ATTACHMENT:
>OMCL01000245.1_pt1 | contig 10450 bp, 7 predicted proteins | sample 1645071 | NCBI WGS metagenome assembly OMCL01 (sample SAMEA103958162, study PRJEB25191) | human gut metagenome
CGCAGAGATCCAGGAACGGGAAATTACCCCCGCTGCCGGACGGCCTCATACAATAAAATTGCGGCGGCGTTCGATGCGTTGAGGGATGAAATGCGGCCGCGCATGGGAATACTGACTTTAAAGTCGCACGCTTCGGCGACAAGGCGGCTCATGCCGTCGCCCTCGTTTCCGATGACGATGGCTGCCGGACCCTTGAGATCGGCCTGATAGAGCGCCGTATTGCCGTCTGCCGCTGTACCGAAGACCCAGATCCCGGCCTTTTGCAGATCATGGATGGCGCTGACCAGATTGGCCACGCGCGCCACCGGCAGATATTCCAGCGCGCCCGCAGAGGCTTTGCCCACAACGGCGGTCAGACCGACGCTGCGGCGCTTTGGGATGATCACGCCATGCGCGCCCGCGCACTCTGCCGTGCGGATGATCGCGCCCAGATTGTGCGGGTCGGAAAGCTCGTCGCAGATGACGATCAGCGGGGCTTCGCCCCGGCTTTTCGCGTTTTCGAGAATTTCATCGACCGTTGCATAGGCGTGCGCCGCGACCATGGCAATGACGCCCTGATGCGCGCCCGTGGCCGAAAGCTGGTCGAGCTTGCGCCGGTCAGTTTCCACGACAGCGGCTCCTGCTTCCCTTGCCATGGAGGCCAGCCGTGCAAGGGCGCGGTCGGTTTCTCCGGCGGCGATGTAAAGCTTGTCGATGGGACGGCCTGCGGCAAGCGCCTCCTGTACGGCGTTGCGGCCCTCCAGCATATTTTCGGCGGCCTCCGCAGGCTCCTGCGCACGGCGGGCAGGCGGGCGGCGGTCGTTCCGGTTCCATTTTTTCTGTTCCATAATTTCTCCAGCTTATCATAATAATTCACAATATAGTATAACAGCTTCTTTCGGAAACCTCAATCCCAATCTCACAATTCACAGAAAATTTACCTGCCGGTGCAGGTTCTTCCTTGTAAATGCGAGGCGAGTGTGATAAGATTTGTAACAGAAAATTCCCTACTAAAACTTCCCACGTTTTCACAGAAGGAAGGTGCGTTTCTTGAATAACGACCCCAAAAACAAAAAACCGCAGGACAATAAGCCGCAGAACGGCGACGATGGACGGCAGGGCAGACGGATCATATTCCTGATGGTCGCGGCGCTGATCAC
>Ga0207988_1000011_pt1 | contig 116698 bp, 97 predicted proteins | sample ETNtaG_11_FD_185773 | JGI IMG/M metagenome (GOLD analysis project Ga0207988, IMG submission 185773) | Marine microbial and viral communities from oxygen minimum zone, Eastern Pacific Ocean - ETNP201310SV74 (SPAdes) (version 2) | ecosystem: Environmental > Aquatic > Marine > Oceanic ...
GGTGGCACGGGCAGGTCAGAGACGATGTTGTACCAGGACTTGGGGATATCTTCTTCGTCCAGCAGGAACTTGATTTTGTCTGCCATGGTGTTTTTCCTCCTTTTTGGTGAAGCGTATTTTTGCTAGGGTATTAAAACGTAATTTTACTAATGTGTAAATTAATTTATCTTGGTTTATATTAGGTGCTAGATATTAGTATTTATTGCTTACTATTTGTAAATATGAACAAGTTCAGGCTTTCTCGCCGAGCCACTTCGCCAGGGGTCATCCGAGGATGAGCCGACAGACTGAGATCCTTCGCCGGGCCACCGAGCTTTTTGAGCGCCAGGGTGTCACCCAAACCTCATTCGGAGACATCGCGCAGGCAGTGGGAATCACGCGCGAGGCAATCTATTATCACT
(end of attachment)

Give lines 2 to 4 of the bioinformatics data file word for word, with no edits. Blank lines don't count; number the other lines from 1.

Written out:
CGCAGAGATCCAGGAACGGGAAATTACCCCCGCTGCCGGACGGCCTCATACAATAAAATTGCGGCGGCGTTCGATGCGTTGAGGGATGAAATGCGGCCGCGCATGGGAATACTGACTTTAAAGTCGCACGCTTCGGCGACAAGGCGGCTCATGCCGTCGCCCTCGTTTCCGATGACGATGGCTGCCGGACCCTTGAGATCGGCCTGATAGAGCGCCGTATTGCCGTCTGCCGCTGTACCGAAGACCCAGATCCCGGCCTTTTGCAGATCATGGATGGCGCTGACCAGATTGGCCACGCGCGCCACCGGCAGATATTCCAGCGCGCCCGCAGAGGCTTTGCCCACAACGGCGGTCAGACCGACGCTGCGGCGCTTTGGGATGATCACGCCATGCGCGCCCGCGCACTCTGCCGTGCGGATGATCGCGCCCAGATTGTGCGGGTCGGAAAGCTCGTCGCAGATGACGATCAGCGGGGCTTCGCCCCGGCTTTTCGCGTTTTCGAGAATTTCATCGACCGTTGCATAGGCGTGCGCCGCGACCATGGCAATGACGCCCTGATGCGCGCCCGTGGCCGAAAGCTGGTCGAGCTTGCGCCGGTCAGTTTCCACGACAGCGGCTCCTGCTTCCCTTGCCATGGAGGCCAGCCGTGCAAGGGCGCGGTCGGTTTCTCCGGCGGCGATGTAAAGCTTGTCGATGGGACGGCCTGCGGCAAGCGCCTCCTGTACGGCGTTGCGGCCCTCCAGCATATTTTCGGCGGCCTCCGCAGGCTCCTGCGCACGGCGGGCAGGCGGGCGGCGGTCGTTCCGGTTCCATTTTTTCTGTTCCATAATTTCTCCAGCTTATCATAATAATTCACAATATAGTATAACAGCTTCTTTCGGAAACCTCAATCCCAATCTCACAATTCACAGAAAATTTACCTGCCGGTGCAGGTTCTTCCTTGTAAATGCGAGGCGAGTGTGATAAGATTTGTAACAGAAAATTCCCTACTAAAACTTCCCACGTTTTCACAGAAGGAAGGTGCGTTTCTTGAATAACGACCCCAAAAACAAAAAACCGCAGGACAATAAGCCGCAGAACGGCGACGATGGACGGCAGGGCAGACGGATCATATTCCTGATGGTCGCGGCGCTGATCAC
>Ga0207988_1000011_pt1 | contig 116698 bp, 97 predicted proteins | sample ETNtaG_11_FD_185773 | JGI IMG/M metagenome (GOLD analysis project Ga0207988, IMG submission 185773) | Marine microbial and viral communities from oxygen minimum zone, Eastern Pacific Ocean - ETNP201310SV74 (SPAdes) (version 2) | ecosystem: Environmental > Aquatic > Marine > Oceanic ...
GGTGGCACGGGCAGGTCAGAGACGATGTTGTACCAGGACTTGGGGATATCTTCTTCGTCCAGCAGGAACTTGATTTTGTCTGCCATGGTGTTTTTCCTCCTTTTTGGTGAAGCGTATTTTTGCTAGGGTATTAAAACGTAATTTTACTAATGTGTAAATTAATTTATCTTGGTTTATATTAGGTGCTAGATATTAGTATTTATTGCTTACTATTTGTAAATATGAACAAGTTCAGGCTTTCTCGCCGAGCCACTTCGCCAGGGGTCATCCGAGGATGAGCCGACAGACTGAGATCCTTCGCCGGGCCACCGAGCTTTTTGAGCGCCAGGGTGTCACCCAAACCTCATTCGGAGACATCGCGCAGGCAGTGGGAATCACGCGCGAGGCAATCTATTATCACT